ISLAMABAD and its twin city Rawalpindi continue to remain in the grip of frenzied political activities with various power-brokers on both sides of the divide being involved either in last-minute wheeling-dealing or making last-ditch efforts for a favourable outcome for their respective groups.
The grand show put up by the joint, elected force of the PPP, the PML-N and the ANP has certainly put President Pervez Musharraf on the defensive, yet little or no agreement has been reached on some of the key issues facing the future coalition partners.
Meanwhile, all does not look hunky-dory in the newly victorious groupings. So, the crisis remains.
With his opponents openly asking him to step down and even some well-wishers suggesting a kind of ‘graceful exit’, President Musharraf may well be under tremendous pressure. Yet signals emanating from the president’s camp indicate that despite the heavy odds, he is determined not to throw in the towel — at least not in the initial few rounds.
During the last few days, General Musharraf’s camp office in Rawalpindi — the former Army House — has seen a flurry of activity, particularly in the late evening. At some of these meetings, PML-Q bigwigs and a few remaining trusted aides of the president have reportedly been putting their heads together to discuss various options to counter a post-election onslaught by the winning parties.
For some of them, particularly the Chaudhrys of Gujrat, it’s simply a matter of their political survival. The president’s own position is no different: according to trusted sources, he knows full well that the slightest mishandling of the situation may push the so-called ‘moderates’ (read: the PPP) within the ‘future coalition’ towards the ‘radicals’ (the PML-N), who are quite clearly out for his blood.
Yet even most of the president’s well-wishers admit that his options are quite limited. Even if he manages to sail through the initial period of government-making, the difficulties and humiliation that the new situation may throw up -- in the form of statements in the parliament, laws and legislation -- could make life quite miserable for any honourable head of state.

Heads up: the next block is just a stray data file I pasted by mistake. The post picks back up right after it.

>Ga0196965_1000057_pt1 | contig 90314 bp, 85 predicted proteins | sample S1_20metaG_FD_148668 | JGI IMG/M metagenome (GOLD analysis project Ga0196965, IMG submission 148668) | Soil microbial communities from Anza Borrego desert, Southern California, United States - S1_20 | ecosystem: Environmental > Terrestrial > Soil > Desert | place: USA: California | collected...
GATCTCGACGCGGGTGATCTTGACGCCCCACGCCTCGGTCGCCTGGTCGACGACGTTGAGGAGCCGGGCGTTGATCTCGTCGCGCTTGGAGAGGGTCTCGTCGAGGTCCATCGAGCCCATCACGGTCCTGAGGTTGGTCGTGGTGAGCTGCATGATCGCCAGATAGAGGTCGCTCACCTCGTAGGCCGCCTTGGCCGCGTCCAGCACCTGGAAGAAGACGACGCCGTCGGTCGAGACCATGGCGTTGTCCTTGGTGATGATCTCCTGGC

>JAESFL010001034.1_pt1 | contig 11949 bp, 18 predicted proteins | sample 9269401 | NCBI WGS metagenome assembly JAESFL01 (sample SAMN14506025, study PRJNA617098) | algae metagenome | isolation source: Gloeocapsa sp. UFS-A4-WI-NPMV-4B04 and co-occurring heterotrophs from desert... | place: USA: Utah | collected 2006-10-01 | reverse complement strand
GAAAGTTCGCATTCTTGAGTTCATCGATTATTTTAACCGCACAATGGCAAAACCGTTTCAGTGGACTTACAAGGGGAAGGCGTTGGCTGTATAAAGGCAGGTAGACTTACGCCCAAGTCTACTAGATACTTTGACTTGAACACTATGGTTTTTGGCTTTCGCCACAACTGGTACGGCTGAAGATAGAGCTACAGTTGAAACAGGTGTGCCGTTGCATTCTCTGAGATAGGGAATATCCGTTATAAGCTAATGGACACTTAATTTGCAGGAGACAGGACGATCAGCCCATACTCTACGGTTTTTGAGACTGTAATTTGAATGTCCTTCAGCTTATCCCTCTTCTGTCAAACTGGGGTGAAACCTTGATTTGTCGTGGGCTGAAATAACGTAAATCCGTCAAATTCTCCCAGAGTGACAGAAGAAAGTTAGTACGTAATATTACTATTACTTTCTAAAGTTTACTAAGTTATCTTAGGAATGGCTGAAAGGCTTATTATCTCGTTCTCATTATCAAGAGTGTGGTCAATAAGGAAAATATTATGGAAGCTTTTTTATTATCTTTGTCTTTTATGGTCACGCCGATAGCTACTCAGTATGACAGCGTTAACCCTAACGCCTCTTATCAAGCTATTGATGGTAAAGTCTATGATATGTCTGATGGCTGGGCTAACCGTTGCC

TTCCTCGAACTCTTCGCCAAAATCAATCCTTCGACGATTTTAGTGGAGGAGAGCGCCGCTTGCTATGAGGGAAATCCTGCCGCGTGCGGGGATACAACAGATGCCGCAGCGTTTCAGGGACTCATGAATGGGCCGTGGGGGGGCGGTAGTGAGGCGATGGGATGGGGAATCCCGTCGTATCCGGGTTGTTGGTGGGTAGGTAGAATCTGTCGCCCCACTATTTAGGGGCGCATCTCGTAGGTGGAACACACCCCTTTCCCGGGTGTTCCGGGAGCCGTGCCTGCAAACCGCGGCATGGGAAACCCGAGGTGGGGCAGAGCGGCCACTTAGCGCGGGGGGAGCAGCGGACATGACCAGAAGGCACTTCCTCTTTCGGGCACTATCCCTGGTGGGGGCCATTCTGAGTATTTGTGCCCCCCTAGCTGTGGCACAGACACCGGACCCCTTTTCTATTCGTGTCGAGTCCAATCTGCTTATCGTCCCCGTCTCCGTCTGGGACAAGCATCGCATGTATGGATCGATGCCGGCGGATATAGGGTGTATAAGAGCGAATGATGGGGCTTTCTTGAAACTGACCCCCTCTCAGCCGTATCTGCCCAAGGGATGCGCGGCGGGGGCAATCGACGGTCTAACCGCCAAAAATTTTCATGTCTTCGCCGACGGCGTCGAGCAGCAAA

So, what exactly are his options?
One, he steps down and leaves it to the newly-elected parliament to run the show. But that’s easier said than done. Those who know him say that his pride -- and his misplaced belief in his continued popularity -- may not allow him to take such a bold step.
Two, he lets events take their own course and acts only when the parliament tries to undermine his authority.
Three, he uses his trusted groupings among the newly-elected national and provincial assemblies to both block the passage of any constitutional amendments, and to create difficulties in the formation of stable governments in Sindh and Balochistan.
Some of these factors may have provided a breather of sorts for the leaders of the defeated PML-Q, as was reflected in the form of a relatively good turnout at the lunch arranged by Chaudhry Shujaat at his Islamabad residence. Nevertheless, some senior leaders in two of the three main parties of the ‘future coalition’ are not impressed. In their view, General Musharraf is now too weak to exert his authority in any significant way. And with the military leadership clearly exhibiting a neutral stance, the president’s wings have been clipped further. However, some of these leaders privately admit to what can be described as inner- and intra-party issues and conflicts. Some of these issues are trivial in nature but according to more than one source in the PPP and the PML-N, there are fundamental differences on a number of issues that may delay the formation of a stable coalition.